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September 7, 2011
Just five days earlier, Johnson had been on an emotional high after his Tigers defeated Harvard 63-62 in a one-game playoff for the Ivy League title. The victory gave the Tigers a bid to the NCAA tournament, culminating Johnson's rebuilding job at his alma mater.
[Jason King: Best mid-major coaches]
His ties with the school were deep. Johnson played at Princeton under Hall of Fame coach Pete Carril, was the Ivy League's player of the year for the Tigers and served as a Tigers assistant under John Thompson III. He even met his wife at Princeton.
In April, though, Johnson took to a podium as the new coach at Fairfield.
"It's really hard to start to your coaching career at a place you love so much because, inevitably, you're going to grow," said Johnson, who went 66-53 in four seasons at Princeton in his first head-coaching job. "You're going to want to take on new challenges. That's what made it hard."
After Thompson left for Georgetown, the Tigers had two losing records in three seasons under Joe Scott. Johnson was hired to pick up the pieces and went 6-23 in his first season. But the turned things around quickly, and when Princeton reached its 24th NCAA tournament last season, it broke a tie with Penn for the most tournament berths in league history.
While it's not surprising for a successful Ivy League coach to leave for another job, a move from an Ivy League school to a MAAC school is an unorthodox switch. Recent moves from the Ivy League have been for jobs at places such as Georgetown, Temple and Boston College.
Johnson's move may be puzzling, but it's not without reason. The move to Fairfield involves a pay raise and certainly more overall resources, not the least of which is scholarships to offer incoming players.
The academic rigors and admission standards always will be a challenge in the Ivy League, though Harvard has shown some wiggle room in admissions under Tommy Amaker. Princeton has not bent on admission standards, though Johnson has not said that was the reason for the move to Fairfield.
"Princeton as an institution and basketball program has a real feel for who they are," Johnson said.
The same thing is happening at Fairfield. Johnson had a rebuilding job at Princeton. That's not the case at Fairfield. Ed Cooley -- who left for the Providence job -- left the roster stocked at Fairfield. The Stags won the MAAC's regular-season title but were stunned by fourth-seeded St. Peter's in the semifinals of the conference tournament. The 48 victories over the past two seasons are the most in any two-year span in program history.
In two seasons at Houston, Desmond Wade was a classic pass-first point guard, amassing 280 assists. Needham is Fairfield's top player, but he was overworked last season. His production slipped from 16.4 points per game as a freshman to 14.1 points as a sophomore, and he was less-efficient from the free-throw line and from the floor.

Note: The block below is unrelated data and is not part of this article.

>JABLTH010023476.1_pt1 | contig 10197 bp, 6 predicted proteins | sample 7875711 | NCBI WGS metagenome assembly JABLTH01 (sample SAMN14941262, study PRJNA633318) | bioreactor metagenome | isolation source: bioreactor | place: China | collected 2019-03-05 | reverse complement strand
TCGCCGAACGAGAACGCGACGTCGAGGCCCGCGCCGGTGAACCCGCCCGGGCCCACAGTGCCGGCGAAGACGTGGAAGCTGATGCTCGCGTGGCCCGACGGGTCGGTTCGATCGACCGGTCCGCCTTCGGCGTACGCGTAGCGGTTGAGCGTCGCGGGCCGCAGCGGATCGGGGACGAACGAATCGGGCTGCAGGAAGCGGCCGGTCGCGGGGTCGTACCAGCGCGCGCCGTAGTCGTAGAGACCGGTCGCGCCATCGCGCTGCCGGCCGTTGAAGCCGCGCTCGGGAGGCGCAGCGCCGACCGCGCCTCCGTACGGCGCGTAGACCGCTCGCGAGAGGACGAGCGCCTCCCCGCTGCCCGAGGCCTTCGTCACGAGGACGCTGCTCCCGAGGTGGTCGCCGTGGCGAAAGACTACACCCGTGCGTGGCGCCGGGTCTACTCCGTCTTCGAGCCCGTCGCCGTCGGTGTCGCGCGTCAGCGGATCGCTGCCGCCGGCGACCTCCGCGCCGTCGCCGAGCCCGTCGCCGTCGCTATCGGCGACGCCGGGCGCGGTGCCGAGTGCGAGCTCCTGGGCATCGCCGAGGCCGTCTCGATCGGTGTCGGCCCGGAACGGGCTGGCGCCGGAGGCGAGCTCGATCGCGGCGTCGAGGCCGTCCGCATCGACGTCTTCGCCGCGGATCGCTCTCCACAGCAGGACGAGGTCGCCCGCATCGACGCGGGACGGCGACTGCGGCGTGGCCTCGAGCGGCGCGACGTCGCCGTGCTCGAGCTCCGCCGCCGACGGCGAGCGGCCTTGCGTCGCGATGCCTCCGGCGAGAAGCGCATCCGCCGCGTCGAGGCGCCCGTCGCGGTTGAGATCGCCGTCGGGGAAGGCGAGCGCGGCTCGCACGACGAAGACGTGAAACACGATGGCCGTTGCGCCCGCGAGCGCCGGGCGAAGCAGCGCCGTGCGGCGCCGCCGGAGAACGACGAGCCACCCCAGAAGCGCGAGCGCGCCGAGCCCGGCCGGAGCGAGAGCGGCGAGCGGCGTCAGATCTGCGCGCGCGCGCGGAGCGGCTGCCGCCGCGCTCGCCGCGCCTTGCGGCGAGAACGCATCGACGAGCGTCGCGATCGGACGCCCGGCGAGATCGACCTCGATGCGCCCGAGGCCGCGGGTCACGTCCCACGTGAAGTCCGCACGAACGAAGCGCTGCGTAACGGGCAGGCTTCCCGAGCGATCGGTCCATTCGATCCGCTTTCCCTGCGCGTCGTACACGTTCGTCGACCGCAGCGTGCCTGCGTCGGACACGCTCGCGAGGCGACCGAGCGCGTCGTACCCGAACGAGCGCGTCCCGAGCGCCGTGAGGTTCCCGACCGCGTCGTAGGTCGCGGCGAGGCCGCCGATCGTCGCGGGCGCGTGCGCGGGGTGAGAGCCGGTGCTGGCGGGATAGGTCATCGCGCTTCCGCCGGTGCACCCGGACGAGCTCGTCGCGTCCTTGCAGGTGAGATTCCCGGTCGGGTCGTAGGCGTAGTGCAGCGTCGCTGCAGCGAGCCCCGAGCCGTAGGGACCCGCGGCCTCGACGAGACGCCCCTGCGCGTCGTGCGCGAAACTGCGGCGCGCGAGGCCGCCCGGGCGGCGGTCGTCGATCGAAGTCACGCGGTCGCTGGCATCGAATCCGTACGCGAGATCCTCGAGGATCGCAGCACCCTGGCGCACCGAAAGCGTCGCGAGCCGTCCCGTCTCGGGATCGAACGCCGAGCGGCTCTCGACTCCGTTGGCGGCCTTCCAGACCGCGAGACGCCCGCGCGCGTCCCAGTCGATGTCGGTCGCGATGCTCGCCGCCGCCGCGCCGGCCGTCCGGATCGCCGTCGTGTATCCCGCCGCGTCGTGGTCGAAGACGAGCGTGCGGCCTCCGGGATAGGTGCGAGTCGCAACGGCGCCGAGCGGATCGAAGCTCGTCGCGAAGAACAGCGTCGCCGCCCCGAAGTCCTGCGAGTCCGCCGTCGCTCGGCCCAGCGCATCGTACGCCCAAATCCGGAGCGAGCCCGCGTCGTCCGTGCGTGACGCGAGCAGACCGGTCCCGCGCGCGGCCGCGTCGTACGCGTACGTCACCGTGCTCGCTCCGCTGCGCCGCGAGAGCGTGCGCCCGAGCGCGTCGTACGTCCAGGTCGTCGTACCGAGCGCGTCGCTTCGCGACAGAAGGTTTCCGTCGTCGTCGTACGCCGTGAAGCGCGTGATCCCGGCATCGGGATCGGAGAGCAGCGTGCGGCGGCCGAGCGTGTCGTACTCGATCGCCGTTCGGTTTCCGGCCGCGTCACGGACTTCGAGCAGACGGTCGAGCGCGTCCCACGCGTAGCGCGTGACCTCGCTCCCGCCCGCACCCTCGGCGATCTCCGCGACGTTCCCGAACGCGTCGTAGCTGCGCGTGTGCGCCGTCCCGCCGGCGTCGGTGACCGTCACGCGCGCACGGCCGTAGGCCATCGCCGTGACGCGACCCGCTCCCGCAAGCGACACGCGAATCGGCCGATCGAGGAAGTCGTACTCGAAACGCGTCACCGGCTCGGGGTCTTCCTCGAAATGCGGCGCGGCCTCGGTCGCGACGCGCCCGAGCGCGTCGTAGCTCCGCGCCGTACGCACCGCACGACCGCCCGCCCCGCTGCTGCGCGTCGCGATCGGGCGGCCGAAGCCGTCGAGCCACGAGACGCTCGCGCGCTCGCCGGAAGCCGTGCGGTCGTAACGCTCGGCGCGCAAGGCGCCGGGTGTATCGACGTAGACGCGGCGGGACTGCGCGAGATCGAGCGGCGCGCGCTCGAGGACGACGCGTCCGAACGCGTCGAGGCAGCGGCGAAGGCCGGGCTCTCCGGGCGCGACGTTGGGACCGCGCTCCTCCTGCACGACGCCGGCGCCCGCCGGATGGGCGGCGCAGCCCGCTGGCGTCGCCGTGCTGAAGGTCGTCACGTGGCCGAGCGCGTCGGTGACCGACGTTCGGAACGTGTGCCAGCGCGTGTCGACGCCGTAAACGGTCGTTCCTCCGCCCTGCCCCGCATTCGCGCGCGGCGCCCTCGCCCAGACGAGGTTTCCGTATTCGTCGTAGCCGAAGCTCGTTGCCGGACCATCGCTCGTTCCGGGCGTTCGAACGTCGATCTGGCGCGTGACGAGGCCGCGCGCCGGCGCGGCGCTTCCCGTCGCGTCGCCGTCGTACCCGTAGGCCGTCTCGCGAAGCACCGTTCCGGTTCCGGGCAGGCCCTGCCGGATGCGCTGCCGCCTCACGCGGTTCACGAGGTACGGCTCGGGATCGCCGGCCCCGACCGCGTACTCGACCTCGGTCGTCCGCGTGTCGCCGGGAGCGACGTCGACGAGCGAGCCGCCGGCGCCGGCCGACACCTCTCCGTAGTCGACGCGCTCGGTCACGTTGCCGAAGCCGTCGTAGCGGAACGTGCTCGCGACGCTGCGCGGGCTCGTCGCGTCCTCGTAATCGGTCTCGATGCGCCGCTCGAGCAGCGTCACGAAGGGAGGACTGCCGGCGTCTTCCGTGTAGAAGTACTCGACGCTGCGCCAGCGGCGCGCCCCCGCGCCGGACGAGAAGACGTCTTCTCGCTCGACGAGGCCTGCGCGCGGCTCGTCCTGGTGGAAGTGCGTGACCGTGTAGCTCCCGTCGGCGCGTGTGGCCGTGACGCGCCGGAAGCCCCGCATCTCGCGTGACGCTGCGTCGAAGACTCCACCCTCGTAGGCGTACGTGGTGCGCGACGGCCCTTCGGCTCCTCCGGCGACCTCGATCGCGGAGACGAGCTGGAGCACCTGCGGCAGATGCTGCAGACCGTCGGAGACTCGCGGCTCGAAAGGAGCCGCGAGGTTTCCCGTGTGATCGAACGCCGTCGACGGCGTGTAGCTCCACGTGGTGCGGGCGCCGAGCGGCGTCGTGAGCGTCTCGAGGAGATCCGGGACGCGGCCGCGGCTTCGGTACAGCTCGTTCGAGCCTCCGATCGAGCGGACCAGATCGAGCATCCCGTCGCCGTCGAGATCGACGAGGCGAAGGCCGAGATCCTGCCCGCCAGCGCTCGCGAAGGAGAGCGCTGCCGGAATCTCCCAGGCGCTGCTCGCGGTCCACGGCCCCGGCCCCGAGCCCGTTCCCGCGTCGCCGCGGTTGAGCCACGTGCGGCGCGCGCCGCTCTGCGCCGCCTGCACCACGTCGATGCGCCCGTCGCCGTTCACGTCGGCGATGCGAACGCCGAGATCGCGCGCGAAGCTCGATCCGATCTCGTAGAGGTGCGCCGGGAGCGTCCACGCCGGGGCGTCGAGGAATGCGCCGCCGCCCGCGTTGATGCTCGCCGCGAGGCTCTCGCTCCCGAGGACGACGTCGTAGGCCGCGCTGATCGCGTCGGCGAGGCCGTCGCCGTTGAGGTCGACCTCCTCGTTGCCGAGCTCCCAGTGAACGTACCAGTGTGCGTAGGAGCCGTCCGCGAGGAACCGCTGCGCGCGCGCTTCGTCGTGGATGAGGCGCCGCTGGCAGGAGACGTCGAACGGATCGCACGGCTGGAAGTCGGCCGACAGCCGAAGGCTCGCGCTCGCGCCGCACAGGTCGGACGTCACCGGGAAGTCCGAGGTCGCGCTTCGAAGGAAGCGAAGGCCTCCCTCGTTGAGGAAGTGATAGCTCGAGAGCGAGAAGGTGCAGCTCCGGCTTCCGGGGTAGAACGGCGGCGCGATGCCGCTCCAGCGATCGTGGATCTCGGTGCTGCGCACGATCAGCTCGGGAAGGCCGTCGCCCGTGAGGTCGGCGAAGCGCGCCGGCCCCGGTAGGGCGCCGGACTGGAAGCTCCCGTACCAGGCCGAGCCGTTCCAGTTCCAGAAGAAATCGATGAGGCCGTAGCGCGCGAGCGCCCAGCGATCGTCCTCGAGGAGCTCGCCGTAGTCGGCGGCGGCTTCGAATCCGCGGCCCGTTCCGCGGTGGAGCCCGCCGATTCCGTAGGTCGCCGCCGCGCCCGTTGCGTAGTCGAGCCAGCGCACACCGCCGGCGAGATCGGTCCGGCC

"Having Desmond takes some pressure off of me," Needham said. "We have someone to bring the ball up the court. We have a high-IQ guy who can score. That takes a lot of physical pressure and mental pressure off my body and mind."
The Stags also add forward Rakim Sanders from Boston College. Needham called Sanders, who averaged 11.9 points and 4.3 rebounds in three seasons at Boston College, a "breath of fresh air" for his ability to score in different ways.
One reason for Sanders' transfer was that he wanted to play for Cooley, who was an assistant at BC when Sanders was being recruited. Given Sanders' comfort with Cooley, Needham said some teammates spoke with Sanders after Cooley left.
As it turned out, the departure did not bother Sanders. On Johnson's second day on the job, Sanders stopped by the coach's office to say he was glad to play for the new coach.
"As much as I thought I've got to win Rakim or anyone else over, here's a kid coming up to me," Johnson said. "Coaches appreciate how special a gesture that was."
After Johnson took the job, Cooley spoke with him at length about the strengths and weaknesses of the team and the challenges ahead. "It's almost like he opened the books," Johnson said.
Johnson got a close look at his team in late August, when the Stags embarked on an Italian tour. They went 4-0, but the biggest learning experience may have been in the second game.
[Steve Megargee: Henderson keeps Princeton pipeline flowing]
Fairfield fell behind 26-25 in an exhibition against a team from Forli. Johnson tore into his team for a lack of defensive effort and the Stags ended up winning 101-70.
"He's a very aggressive coach. He doesn't always seem like it because he's soft-spoken," Needham said. "It's all about defense. If we're not stopping anyone, scoring doesn't matter."
That will be one of the keys to turning Fairfield from a regular-season champion into an NCAA tournament team. One of the other keys will be mental toughness, which Needham said wasn't on full display last season.
If Fairfield can get over the hump, it could be in the same position Johnson's team at Princeton was in last season - in the NCAA tournament with a chance to win a game or two.
"We have this growing, emerging basketball program. We don't know what the future holds, but we feel it's bright and emerging," Johnson said. "It's exciting time. We want to be a part of that. There's a bit of unknown. How big can this be?"
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